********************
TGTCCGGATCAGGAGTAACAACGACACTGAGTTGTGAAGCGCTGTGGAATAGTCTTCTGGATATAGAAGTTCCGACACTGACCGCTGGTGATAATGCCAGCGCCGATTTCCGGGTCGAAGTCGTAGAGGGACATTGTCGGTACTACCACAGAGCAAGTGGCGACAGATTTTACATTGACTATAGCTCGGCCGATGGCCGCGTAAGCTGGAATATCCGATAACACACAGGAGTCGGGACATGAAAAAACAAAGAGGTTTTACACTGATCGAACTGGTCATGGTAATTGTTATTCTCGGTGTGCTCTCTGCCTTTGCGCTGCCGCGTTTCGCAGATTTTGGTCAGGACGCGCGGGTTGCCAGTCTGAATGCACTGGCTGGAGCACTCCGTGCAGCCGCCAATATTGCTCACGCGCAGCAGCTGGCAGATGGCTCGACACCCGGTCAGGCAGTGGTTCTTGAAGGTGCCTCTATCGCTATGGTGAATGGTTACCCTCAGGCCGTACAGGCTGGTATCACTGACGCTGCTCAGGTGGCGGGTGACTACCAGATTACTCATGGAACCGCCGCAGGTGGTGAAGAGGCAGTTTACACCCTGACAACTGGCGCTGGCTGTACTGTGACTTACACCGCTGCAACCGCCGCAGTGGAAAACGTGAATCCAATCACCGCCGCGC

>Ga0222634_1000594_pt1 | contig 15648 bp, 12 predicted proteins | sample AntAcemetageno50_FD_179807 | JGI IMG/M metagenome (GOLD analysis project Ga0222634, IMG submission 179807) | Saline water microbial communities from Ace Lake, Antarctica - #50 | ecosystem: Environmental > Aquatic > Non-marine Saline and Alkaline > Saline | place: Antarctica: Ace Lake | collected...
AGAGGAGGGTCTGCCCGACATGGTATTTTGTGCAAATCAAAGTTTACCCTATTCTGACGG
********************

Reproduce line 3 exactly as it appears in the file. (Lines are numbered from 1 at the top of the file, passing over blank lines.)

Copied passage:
AGAGGAGGGTCTGCCCGACATGGTATTTTGTGCAAATCAAAGTTTACCCTATTCTGACGG